Three policemen on horseback, and a native tracker leading them on foot. Gameau, just out of drama school, is a real find. By the end of the film, one can discern the outlines of a lasting reconciliation in Australia based on mutual respect between human beings. Gary Sweet's character is not convincing or particularly well developed, as his simplistically evil nature makes him highly predictable and almost comedic. It is a rare brilliant gem that came from beautiful Australia, being also overlooked in the U.
For me at the end of the film, Gulpill and Gameau together onscreen deliver the film's final moments with such sensitivity and beautiful chemistry that you can't help but be incredibly moved. I really believe the film has importance and resonance for all people, apart from its issues and meaning I think the film is simply film-making of the highest calibre. It gets off to a slow start. The Tracker is a beautiful and powerful film that bears witness to the time when there was no talk of Aboriginal reconciliation and no hope for it. The music adds emotional and philosophic depth to the story, as do aboriginal drawings, or sketches, that figuratively show what is happening, when the film's plot turns violent. It is an interesting coincidence that I watched The Proposition several days ago and was able to watch The Tracker last night-both films, although separated by roughly fifty years, still circle the same historical period in that they both deal with Australia's adolescence and it is this historical backdrop that binds these films together in my mind. If you're tired of the usual american formulaic movie, but aren't into the hassle of reading subtitles, this may be for you.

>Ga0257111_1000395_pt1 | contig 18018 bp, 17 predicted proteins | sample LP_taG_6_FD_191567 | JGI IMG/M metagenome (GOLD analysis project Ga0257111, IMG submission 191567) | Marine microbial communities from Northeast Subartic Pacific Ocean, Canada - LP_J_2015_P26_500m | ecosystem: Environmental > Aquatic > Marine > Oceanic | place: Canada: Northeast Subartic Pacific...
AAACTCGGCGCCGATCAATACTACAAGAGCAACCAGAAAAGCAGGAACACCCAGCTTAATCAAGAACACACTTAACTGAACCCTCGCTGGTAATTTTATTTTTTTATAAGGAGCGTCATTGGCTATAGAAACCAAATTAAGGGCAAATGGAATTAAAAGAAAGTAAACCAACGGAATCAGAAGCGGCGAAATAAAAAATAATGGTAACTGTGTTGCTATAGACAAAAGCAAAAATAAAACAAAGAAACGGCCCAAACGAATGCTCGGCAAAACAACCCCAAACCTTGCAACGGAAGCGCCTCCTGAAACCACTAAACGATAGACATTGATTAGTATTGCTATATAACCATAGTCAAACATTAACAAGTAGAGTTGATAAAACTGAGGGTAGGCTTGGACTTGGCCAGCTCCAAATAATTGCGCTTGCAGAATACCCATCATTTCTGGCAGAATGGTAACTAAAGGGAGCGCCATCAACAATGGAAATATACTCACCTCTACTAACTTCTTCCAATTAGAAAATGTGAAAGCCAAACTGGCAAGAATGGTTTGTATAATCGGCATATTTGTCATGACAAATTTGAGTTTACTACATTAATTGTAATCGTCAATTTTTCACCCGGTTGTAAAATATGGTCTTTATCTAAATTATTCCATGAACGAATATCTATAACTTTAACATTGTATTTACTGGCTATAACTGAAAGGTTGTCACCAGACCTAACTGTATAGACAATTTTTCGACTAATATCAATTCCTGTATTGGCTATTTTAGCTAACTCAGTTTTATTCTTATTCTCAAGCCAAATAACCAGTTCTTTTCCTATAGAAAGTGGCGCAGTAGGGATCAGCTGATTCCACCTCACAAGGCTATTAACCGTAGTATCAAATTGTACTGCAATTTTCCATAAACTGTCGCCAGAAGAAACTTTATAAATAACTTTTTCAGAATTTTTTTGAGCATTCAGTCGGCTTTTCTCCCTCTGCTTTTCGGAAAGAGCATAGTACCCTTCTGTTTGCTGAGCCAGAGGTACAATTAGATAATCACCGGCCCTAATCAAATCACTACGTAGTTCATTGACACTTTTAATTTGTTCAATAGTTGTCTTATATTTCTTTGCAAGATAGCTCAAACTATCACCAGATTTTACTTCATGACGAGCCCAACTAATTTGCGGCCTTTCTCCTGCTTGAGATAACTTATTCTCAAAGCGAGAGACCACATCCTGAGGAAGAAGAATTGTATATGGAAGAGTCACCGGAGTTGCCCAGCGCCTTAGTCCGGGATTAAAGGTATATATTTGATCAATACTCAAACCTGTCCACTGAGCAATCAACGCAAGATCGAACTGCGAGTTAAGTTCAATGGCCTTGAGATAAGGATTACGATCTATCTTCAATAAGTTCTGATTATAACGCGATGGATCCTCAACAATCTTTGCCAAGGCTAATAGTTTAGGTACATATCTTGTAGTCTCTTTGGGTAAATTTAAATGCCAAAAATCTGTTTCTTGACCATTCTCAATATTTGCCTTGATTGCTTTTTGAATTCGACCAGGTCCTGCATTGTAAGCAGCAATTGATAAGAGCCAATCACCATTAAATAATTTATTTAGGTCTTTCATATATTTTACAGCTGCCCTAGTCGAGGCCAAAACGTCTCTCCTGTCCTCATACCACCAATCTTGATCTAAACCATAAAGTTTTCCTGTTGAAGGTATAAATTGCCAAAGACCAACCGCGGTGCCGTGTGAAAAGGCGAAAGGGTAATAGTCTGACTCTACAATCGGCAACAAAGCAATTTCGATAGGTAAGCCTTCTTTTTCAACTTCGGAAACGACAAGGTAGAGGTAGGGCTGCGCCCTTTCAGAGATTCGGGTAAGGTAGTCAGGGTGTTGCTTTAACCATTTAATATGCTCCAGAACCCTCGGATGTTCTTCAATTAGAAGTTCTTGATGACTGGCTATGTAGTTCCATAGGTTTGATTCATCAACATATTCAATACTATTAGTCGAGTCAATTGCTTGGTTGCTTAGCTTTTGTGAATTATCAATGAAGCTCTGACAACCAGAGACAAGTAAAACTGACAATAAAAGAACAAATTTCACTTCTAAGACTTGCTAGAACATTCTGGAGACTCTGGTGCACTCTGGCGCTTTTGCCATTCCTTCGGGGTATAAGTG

Can I also reserve a particular rave for Damon Gameau who plays the role of the young follower. The definitive film about this contact has yet to be made and I for one anxiously await its production. They are chasing another native, accused of murder, who is occasionally glimpsed in the distance. It's a film that would appeal to viewers looking for something a little different, as well as those interested in cultural history or outdoor adventure. He really did shine in all areas of the picture, not only was his performance captivating and heart warming, he actually was a really funny guy. Though the movie had little action, the music brought it to life The soundtrack was superb, it was a major part that brought the film to life, it somehow brought each character to life and told who they were, though the characters had no names, they were developed throughout the film well. It has a political theme that runs deep, enhanced by haunting music.
He kills innocent natives after questioning them about the fugitive's whereabouts. The plot is very simple but incredibly deep. Now onto the real star of this picture, David Gulpilil. . De Heer intercuts the story of the men with aboriginal paintings depicting the events occurring.